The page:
So ny prescribing psych and I agreed to stop the seroquel completely. Only problem is that at night, I cannot get comfortable. My feet won’t stop, and my legs feel terrible, and everything sucks. Yes, yes. RLS, or restless leg syndrome, which I supposedly do have, but which can be mistaken for akathisia, or vice versa. Add to that that our mattress is worn and it makes my back hurt, and on and on and on . . . ad infinitum. So it’s back to the doctor(s) to try to tweak the meds.

Ferdinand Hodler Portrait study to Look into the Infinity 1916 oil on canvas

“Portrait study to ‘Look into the Infinity'” (1916, oil on canvas)

Look. Enough already. I am so fricking tired of not feeling good that I’m ready to bang my head against a wall, except for that whole headache thing. I need some energy. I need to feel like myself. And I especially need to be able to sit down at this computer and do stuff instead of looking at it across the bedroom as if it were some time bomb getting ready to go off.

I literally have not sat in this chair and plied these keys in weeks. I’ve even taken to glancing at my e-mail on my phone, of all things. Oh the joys of having a smart phone. I look up medical terms like akathisia. I look up the weather. I look up whatever, anything to avoid coming back here.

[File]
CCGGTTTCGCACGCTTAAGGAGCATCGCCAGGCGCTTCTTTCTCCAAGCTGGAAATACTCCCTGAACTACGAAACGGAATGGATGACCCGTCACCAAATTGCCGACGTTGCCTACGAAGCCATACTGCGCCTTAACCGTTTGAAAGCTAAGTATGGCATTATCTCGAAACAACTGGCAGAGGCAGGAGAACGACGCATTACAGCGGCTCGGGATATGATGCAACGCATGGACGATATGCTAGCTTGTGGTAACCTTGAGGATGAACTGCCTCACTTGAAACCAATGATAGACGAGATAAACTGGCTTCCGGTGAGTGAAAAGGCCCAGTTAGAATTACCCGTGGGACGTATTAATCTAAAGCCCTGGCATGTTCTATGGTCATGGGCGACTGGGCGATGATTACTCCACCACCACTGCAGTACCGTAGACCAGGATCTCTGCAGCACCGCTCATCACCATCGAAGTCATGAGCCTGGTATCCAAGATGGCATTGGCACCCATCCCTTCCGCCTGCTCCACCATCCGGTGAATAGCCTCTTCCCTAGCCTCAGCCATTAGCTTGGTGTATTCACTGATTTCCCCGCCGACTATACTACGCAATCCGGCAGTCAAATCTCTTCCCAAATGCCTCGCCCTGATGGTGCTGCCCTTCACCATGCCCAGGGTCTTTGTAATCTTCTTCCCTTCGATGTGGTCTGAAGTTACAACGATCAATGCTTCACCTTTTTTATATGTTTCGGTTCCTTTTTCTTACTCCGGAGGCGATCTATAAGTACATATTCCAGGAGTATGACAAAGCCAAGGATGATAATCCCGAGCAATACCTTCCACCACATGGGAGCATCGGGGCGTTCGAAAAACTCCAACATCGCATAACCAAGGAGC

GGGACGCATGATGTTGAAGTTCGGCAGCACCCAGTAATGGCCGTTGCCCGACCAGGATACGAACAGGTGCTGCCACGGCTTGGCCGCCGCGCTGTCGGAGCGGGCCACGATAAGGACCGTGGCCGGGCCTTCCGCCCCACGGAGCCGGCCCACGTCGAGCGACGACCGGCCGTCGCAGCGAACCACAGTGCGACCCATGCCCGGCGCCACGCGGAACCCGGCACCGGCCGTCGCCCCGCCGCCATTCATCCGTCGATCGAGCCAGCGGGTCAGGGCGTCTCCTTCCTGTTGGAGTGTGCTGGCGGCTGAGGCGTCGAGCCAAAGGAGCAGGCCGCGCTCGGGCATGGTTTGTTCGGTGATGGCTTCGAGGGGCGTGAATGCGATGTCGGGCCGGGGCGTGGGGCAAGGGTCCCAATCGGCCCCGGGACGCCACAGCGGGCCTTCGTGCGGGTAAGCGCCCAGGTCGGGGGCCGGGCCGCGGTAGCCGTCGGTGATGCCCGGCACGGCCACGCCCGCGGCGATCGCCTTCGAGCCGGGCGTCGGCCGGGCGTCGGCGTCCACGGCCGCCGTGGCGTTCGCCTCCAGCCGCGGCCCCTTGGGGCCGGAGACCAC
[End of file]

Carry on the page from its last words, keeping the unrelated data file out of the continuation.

Don’t ask me why being here, on this computer, on this forum is paralyzing me, but it is. I suppose its my unspoken pact with myself that I will continue to keep this blog going, that I will make it a place in which people who love quotes and art and minutiae will enjoy visiting, and because I have not done that for months now, I feel like such a failure—once again

“It’s never the changes we want that change everything.” ~ Junot Diaz, from The Brief Wondrous Life of Oscar Wao

Ferdinand Hodler Empfindung 1901 tempera on canvas

“Empfindung” (1901, tempera on canvas)